Why can't they be happy for me? That's the question I got from a model named Kaycee*, who has been successful for several years, first as a "straight-size" and now as a plus-size model. She recently got a huge break, landing a major cover shot. But not everyone is equally excited about Kaycee's success. As she told me when we spoke, she's heard from other models that it was "just dumb luck" that she got the job; two even made the unlikely claim (on Facebook, no less) that they'd turned down the gig before Kaycee landed it.
In a highly competitive business like modeling, professional jealousy is a given. "Talent" is always replaceable, the number of paying jobs is finite, and the window of opportunity to "make it" is short. But Kaycee's lament that her (now former) friends seem embittered by her success is not unique to the beauty industry. What's really at work here is an old problem that seems to be getting exponentially worse for women: the scarcity model.
Two weeks ago, I wrote about the ways in which college admissions policies that favor men drive the growing problem of perfectionism among young women. As colleges increasingly reject more qualified women in order to maintain "gender balance", girls are forced to push harder than ever before to compete for a diminishing number of places in a first-year class. In the competitive college admissions game, the scarcity is real — and it drives not only perfectionism, but competition with other women. Individual women aren't just being victimized by these preferential admissions policies, but their relationships with their female peers.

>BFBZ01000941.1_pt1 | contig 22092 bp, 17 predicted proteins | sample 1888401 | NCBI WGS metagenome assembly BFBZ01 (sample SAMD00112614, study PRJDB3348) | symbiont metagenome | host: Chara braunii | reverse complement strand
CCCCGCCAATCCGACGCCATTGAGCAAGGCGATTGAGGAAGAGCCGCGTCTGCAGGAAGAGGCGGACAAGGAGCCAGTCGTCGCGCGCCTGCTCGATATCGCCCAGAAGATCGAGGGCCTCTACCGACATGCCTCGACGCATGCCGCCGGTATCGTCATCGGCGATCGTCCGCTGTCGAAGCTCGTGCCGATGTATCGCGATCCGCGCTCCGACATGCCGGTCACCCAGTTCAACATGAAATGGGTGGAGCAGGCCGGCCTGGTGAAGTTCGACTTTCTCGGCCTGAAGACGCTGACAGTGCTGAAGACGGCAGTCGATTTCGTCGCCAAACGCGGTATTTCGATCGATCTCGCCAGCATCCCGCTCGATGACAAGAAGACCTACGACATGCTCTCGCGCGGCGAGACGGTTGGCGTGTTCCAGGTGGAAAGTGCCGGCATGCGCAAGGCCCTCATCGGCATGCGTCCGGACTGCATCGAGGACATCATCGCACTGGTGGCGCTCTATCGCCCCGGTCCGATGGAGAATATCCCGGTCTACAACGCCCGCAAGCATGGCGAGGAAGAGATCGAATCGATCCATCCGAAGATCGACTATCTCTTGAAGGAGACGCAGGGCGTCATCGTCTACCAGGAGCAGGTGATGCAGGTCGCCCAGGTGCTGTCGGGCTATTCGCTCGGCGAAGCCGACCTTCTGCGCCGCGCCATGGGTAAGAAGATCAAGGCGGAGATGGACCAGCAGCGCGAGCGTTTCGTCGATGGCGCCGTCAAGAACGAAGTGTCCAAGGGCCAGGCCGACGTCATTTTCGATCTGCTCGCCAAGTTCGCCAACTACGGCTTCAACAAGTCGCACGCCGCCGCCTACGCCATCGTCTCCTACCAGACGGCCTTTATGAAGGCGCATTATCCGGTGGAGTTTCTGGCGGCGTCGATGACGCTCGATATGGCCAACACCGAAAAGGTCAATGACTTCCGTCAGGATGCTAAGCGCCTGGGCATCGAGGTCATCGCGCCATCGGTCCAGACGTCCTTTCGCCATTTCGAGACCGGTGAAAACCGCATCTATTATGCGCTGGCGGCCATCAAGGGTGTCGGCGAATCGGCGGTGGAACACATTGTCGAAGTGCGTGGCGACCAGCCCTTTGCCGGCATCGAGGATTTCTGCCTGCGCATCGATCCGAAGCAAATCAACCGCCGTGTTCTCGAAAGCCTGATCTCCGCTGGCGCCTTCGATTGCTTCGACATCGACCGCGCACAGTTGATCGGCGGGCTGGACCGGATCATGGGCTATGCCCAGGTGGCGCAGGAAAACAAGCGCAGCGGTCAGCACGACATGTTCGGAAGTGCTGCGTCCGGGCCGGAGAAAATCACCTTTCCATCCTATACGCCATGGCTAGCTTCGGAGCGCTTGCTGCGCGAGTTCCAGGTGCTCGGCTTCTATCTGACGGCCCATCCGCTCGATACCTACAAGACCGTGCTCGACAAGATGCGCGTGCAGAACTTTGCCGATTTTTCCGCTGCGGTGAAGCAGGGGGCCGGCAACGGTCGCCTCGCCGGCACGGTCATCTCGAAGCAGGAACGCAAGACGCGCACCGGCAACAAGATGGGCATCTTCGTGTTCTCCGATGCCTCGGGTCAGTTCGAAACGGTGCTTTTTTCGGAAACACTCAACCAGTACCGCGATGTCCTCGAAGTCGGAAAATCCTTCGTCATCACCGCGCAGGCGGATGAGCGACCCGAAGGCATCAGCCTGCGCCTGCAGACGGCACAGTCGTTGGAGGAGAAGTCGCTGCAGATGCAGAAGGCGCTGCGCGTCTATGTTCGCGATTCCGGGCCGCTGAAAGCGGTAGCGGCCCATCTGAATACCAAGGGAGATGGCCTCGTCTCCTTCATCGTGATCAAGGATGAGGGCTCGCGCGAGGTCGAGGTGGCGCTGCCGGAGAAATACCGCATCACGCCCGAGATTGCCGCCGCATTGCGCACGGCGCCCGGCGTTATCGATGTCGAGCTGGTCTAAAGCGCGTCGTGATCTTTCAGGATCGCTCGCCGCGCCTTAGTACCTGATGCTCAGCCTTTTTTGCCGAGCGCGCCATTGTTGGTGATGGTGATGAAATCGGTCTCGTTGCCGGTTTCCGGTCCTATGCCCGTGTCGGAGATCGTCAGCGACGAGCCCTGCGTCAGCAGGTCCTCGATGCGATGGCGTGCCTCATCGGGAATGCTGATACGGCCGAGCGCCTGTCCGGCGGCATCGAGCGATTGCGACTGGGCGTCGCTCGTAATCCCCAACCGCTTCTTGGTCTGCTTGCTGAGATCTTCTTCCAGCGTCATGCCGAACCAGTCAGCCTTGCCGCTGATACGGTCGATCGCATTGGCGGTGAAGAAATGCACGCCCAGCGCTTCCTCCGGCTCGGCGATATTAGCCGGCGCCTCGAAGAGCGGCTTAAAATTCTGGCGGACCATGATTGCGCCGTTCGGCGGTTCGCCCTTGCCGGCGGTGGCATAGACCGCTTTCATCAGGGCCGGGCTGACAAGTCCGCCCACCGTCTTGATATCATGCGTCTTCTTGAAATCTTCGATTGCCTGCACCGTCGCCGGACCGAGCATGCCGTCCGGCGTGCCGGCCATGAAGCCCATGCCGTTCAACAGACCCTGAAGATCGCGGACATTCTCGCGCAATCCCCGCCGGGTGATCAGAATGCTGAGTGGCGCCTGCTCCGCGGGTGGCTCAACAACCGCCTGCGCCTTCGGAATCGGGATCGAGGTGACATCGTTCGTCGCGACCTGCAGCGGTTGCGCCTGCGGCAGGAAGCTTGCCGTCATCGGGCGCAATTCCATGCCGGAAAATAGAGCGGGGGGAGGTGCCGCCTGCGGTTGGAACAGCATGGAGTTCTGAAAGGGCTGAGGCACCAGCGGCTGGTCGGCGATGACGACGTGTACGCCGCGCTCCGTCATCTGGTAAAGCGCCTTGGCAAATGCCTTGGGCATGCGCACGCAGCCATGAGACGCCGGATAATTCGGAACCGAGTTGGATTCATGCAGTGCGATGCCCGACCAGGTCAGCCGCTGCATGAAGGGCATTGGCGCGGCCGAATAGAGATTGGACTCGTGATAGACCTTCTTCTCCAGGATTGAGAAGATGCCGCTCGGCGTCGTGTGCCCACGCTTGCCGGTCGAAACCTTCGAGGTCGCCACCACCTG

Just the title of Kate Bolick's now-viral Atlantic article reinforces a different aspect of the scarcity model: "All the Single Ladies." (Emphasis mine.) You don't have to read one word more to understand the implication for women: There are too many of you. There are not enough good men. To be fair, Bolick ends up celebrating new possibilities for singleness and relationship; she's not just reinforcing Lori Gottlieb's lamentable call for women to marry "good enough." But like so many long Atlantic articles, more people end up discussing it than reading the whole thing. The headline is as influential as what follows. And that headline is all about the paucity of desirable men.
Whether overtly (Gottlieb et al) or inadvertently (Bolick) , the media discourse about the worsening "good man drought" drives two key aspects of the scarcity model: the necessity of compromise with men and of competition with women. The fewer genuinely good men there are, the greater the bargaining power they have in relationship — and the more concessions women (at least those who are eager for marriage) are told they must make. Since so many successful women want to draw from the ever-shrinking pool of genuinely attractive and functional dudes, rivalry (or so we're reminded) must be inevitable.